I had an experience where I presented a piece at a workshop, and one of the people who was there was from a favorite podcast of mine, This American Life as a producer, and I was begging people for feedback, as I often do, and I said give me harsh, honest feedback. And she approached me and said that what I showed wasn't interesting enough, like she probably wouldn't stay engaged with it.
And it was really, it was devastating, I was whimpering all the way home, but it was really good feedback, and she used the word story a lot. People who often are in the podcasting world, and in the film world, often use the word story a lot, and so I felt like, you know, if you look at the, the comments that are on Twitter, et cetera, within the data vis community, you see really harsh criticism of people if they ever skew a chart a certain way, or show a pie chart that you can't tell which piece is bigger, or the wrong kind of axis.
A lot of these technical issues, there's really harsh criticism when people don't do something right. I feel like if I need to get, if I want that criticism about, is this interesting enough, will normal folks be engaged in this, people within the community seem to be a little bit softer on that question, and are a little bit uncomfortable with the goal of trying to be popular to wide audiences. I think there's, for good reason, discomfort with where does that leave this craft if we're concentrating too much on cliques and views as opposed to being more, caring more about being effective in how we communicate data.
So I feel like there's a lot of good reason to have this kind of discomfort with the conversation going that way, but I also feel like it's really good to think about how do we reach folks who really need to be reached when it comes to this type of content. - I think it brings up a really good point, it's about a spectrum, right, between effectiveness, best practices, all that stuff that academics and technicians should and do care about, and then having emotional impact, actually making, changing people's minds, making them think, et cetera.
In that vein, can you think of a project that you've seen out in the universe, it could be one of yours if you want to, in the past 12 months that just, that kinda blew you away and said, wow, that was great, and maybe it accomplished both, things on both ends of the spectrum, I wish I had done that myself. (laughing) Anything that you can point to that is a great example of this kind of work. - Whew, yeah, there is so much great work is always being done, I mean, I think that one of the, the places that is really exciting to me because it does touch a little bit upon this idea of being, (clicks tongue) talking about data in a way which is more personal and more human, that would be some of the work done by Giorgia Lupi, and she recently did a project, it was called Bruises, I think it was, I forget the subtitle of it, but it's a really beautiful piece about a friend who had a daughter who was dealing with an illness, and it was so personal, and she likes to present data with A, kind of a real human component, but also handcrafted with drawings.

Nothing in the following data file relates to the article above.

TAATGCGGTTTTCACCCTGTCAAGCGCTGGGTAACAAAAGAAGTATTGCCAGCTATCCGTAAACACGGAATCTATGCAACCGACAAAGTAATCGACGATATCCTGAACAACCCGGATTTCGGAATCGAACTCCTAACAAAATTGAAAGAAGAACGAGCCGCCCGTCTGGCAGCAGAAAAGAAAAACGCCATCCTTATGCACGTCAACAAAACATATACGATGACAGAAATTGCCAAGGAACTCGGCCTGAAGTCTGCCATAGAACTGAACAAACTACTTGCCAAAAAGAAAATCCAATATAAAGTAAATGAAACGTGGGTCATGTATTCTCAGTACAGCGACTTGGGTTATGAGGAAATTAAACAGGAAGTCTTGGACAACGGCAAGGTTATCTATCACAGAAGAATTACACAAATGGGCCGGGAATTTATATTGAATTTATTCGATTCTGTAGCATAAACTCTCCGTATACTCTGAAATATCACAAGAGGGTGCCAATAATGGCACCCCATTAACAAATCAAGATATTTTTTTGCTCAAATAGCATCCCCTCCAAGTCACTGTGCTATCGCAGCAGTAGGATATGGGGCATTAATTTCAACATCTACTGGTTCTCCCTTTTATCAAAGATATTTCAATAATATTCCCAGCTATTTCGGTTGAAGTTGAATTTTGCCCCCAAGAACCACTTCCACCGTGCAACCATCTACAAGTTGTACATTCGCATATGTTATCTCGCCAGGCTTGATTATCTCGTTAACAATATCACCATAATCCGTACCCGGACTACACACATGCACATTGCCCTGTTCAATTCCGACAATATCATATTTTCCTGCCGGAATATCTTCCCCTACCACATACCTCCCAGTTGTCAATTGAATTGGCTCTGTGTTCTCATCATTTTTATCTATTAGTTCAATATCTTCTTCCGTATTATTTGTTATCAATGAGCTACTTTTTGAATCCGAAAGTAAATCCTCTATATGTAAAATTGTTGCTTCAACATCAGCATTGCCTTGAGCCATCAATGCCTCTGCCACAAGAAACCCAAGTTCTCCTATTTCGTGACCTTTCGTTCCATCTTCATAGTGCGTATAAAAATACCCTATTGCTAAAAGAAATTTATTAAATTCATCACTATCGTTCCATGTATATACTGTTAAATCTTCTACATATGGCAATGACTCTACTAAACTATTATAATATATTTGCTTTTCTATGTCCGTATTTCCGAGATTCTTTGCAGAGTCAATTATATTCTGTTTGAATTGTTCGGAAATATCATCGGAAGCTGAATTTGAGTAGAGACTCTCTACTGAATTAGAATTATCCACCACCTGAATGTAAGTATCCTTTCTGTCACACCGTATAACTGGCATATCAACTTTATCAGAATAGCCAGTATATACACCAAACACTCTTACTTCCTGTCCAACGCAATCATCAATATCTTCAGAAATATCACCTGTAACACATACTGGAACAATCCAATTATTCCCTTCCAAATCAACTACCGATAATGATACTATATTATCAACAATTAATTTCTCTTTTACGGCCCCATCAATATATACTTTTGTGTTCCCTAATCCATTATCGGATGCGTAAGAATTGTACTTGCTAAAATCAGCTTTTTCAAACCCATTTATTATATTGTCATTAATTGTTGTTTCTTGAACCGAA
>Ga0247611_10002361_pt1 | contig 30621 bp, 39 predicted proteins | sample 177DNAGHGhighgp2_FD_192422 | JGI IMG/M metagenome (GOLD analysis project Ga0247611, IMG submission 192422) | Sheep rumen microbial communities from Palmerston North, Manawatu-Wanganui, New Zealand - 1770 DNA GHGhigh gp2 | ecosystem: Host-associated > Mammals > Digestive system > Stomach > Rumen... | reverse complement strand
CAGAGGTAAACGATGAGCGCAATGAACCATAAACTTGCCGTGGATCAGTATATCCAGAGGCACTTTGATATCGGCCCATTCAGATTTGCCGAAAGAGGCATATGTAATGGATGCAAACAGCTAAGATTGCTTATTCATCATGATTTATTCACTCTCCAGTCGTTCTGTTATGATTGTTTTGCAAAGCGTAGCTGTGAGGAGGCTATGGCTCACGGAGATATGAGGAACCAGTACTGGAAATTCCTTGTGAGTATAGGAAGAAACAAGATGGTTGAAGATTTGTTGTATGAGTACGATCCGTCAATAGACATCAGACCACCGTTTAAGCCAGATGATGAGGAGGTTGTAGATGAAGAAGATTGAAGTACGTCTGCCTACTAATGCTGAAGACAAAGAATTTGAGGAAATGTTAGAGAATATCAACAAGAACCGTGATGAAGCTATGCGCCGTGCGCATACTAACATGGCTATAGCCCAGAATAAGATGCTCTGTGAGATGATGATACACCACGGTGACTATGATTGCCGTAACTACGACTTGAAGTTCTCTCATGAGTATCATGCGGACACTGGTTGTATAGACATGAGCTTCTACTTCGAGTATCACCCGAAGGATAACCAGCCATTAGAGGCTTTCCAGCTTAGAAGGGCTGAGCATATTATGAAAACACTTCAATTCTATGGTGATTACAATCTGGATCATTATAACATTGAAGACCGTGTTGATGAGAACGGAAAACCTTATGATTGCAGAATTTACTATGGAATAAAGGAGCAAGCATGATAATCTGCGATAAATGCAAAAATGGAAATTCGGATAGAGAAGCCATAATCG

And so, that kind of work that is speaking to, thinking about data differently, and thinking about being more human with numbers, I thought was just really gorgeous, and set me back. Then there's this work being done New York Times just recently, they have a series, or certain charts that are animated, that look at income brackets, and children being born who are from poorer families, and richer families, where they end up, and it was really slick animation that really conveyed that information so well.
So I thought that was amazing, so there's always, you know, there's always so much amazing work being produced, and it's just an exciting place to be, for sure. - Yeah, so, not at all surprised that those are two of the references you would bring up. (laughs) Also two of my favorite projects, I just incorporated that New York Times piece into my workshops, it's a great example, and Giorgia does amazing work, as always. So listen, Neil, thank you very much for joining me on this, I'm sure our audience will greatly appreciate your insights, and hopefully we'll run into each other out in the community one day soon, and look forward to seeing your next bit of work that you release to the public.
- Great, thank you so much. - So that was really great having Neil here today, as I mentioned before, Neil really is a master data storyteller, he does an amazing job telling stories that are backed by data in a way that's incredibly engaging and accessible to regular folks. Of course, that's our theme for today, right? And I really appreciated his insight into how important it is to inject emotion into your data stories, and to make them engaging in a way that gets people who, as he said, aren't getting paid to look at your data. (laughs) Which is a hard thing to do, it's hard to get regular folks to be engaged in these data stories, and he does it just about as well as anybody, so I really, really appreciate him being on the show, I hope you all enjoyed it as well.